Camden describes the “Camden’s corner” period as a time of 90-hour workweeks devoid of the kind of profits he’d envisioned from restaurant ownership. “I was a cult of personality,” he says. “But the money wasn’t there.”
He says he got the idea for a “little big burger” during a street fair that celebrated Yakuza’s anniversary, for which he made free burger sliders.
In the summer of 2009, he approached Poppe at the bar at Yakuza; he was working, and she was a regular who lived in the neighborhood. They started dating and eventually decided to pool $80,000 to open the first Little Big Burger, sans investors. (The building’s landlord contributed $60,000 in tenant improvements.)
“I put all the savings I had left in the world into it, which was very nerve racking,” says Poppe, who has a bachelor of science in psychology from Portland State University, where she also pursued an MBA. Poppe was attending the Art Institute of Portland when she met Camden. “But it paid off because now I’m entirely debt free. We use the cash flow from one restaurant to build out the next.”
Wednesday, July 22, 2015
Charlie Hales has long viewed sound urban planning as the route to salvation: social, economic and environmental. This week, the mayor's city design philosophy got the nod of approval from a bona fide spiritual authority, Pope Francis.
Wednesday, June 24, 2015
One year after he was appointed chair of the Portland Development Commission, Tom Kelly talks about PDC's longevity, Neil Kelly's comeback and his new role as Portlandia's landlord.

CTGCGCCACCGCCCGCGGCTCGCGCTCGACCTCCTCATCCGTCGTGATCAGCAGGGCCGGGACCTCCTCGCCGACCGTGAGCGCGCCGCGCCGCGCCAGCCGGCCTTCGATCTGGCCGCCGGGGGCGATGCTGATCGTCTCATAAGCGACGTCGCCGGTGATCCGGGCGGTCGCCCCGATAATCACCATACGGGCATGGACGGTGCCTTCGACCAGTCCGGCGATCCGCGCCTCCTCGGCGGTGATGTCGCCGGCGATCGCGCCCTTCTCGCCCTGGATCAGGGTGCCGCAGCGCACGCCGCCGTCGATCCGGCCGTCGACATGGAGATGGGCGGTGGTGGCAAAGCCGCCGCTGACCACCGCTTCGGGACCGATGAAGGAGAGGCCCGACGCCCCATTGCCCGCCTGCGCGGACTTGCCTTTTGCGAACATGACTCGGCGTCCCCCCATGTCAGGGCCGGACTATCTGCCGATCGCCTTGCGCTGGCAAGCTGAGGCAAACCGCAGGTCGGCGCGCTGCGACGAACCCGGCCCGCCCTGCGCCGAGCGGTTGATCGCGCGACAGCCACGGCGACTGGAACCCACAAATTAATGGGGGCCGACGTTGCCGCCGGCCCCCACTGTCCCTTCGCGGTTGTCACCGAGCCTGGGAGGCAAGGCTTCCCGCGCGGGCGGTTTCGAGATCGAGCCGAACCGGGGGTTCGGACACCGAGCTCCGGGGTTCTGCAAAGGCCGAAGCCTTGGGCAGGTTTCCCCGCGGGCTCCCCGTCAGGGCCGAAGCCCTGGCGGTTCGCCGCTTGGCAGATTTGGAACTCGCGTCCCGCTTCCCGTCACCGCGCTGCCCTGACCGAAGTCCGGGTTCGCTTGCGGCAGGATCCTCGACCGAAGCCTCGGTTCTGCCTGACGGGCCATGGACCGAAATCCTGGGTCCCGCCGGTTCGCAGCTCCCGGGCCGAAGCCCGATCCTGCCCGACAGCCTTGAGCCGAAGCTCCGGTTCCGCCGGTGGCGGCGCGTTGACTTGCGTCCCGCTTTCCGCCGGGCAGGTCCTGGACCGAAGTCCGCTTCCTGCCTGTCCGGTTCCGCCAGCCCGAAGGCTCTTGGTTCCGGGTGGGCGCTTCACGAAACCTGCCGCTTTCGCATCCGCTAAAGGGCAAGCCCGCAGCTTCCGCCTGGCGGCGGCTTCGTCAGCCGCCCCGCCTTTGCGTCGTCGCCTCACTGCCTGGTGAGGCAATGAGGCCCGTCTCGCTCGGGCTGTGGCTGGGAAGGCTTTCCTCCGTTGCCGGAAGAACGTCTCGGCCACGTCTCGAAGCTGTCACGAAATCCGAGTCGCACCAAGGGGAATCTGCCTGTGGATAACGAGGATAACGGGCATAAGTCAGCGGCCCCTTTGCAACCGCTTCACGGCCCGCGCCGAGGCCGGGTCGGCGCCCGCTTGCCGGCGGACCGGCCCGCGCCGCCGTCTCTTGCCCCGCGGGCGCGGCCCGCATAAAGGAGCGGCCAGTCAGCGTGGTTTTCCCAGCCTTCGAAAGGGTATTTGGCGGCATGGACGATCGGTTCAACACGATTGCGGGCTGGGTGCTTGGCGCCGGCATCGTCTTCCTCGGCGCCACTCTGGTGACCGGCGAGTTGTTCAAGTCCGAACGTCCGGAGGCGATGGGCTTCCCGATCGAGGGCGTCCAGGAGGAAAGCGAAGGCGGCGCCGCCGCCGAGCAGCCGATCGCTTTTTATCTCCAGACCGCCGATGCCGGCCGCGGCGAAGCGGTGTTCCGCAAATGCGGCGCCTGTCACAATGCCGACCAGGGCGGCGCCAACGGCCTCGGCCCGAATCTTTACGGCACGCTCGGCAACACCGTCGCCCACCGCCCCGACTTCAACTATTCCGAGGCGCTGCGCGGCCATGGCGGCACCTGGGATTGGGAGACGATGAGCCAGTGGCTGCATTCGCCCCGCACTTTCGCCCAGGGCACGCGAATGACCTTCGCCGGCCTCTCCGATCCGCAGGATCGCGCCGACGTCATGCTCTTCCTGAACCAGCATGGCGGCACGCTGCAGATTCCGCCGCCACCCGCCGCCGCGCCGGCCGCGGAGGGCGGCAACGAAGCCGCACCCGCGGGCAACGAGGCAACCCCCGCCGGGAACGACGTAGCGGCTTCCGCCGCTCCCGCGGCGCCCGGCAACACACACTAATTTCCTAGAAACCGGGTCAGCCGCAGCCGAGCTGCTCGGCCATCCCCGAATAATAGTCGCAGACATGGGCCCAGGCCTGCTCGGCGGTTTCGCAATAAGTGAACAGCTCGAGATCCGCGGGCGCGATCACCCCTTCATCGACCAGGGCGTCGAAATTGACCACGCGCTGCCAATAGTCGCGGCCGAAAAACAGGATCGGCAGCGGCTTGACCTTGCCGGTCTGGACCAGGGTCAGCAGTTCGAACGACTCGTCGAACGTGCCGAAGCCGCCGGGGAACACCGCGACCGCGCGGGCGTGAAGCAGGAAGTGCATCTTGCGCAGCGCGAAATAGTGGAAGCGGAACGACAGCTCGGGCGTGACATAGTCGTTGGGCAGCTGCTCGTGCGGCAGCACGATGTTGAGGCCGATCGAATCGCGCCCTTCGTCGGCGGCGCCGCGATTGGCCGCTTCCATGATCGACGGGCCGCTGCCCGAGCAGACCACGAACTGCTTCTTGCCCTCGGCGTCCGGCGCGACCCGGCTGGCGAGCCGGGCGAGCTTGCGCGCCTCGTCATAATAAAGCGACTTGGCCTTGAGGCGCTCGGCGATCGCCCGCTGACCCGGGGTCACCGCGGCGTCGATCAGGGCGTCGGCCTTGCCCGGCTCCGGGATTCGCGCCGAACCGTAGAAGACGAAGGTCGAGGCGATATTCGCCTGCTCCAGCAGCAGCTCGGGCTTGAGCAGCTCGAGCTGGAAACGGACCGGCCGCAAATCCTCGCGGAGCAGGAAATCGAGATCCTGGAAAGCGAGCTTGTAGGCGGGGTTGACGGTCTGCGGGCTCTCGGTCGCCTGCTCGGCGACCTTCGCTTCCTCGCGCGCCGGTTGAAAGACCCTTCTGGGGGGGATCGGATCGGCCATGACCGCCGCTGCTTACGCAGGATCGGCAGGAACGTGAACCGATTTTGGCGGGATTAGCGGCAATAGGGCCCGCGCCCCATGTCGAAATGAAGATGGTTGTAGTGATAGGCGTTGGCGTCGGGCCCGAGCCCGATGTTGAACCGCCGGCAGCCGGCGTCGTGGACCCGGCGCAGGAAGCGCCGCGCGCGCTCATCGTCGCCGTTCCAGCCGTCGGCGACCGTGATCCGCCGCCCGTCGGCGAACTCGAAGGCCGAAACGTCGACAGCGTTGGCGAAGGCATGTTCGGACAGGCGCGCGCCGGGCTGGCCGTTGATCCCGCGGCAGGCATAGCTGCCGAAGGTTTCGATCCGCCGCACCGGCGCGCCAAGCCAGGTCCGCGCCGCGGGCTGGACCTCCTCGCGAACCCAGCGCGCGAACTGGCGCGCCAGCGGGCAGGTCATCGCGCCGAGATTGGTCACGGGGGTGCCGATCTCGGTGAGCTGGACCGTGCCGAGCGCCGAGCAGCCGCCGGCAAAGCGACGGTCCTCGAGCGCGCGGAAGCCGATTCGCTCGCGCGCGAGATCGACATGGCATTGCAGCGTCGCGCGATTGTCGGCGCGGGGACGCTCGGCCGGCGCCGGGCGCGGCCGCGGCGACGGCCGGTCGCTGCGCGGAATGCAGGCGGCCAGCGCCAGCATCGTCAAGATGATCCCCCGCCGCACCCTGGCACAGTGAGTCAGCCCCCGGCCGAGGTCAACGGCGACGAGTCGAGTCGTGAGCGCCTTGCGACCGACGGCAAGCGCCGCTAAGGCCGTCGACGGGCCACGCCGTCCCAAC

Thursday, June 25, 2015
An international architecture firm known for its design of the National September 11 Memorial Museum Pavilion in New York unveiled its plan this week for a modern indoor/outdoor food market at the foot of the Morrison Bridge in downtown Portland.
Wednesday, July 15, 2015
Oregon's roads are crumbling, and revenues from state and local gas taxes are not sufficient to pay for improvements. We asked readers if the private sector should help fund transportation maintenance and repairs. Research partner CFM Strategic Communications conducted the poll of 366 readers in February.
"I feel private enterprises are capable of operating at a higher efficiency than state government."
"This has been used in Oregon since the mid-1800s. It is not a new financing method. This form of financing may help Oregon close its infrastructure deficit by leveraging funds."
Thursday, June 11, 2015
In 2014, total revenue for camping and day use in Oregon State Parks was a little more than $17 million. That figure may even higher this year "because we've had exceptionally nice weather," Hughes says.
Wednesday, July 15, 2015
Former Governor John Kitzhaber's resignation in February prompted some soul searching in this state about ethical behavior in industry and government.
Friday, July 10, 2015
BY LINDA BAKER
Market of Choice is on a tear. In 2012 the 35-year-old Eugene-based grocery chain opened a central kitchen/distribution center in its hometown. The market opened its third Portland store in the Cedar Mill neighborhood this year; another outpost in Bend broke ground in March. A fourth Portland location is slated for the inner southeast “LOCA” development, a mixed-use project featuring condos and retail. Revenues in 2014 were $175 million, a double-digit increase over 2013. CEO Rick Wright discusses growth, market trends and how he keeps new “foodie” grocery clerks happy.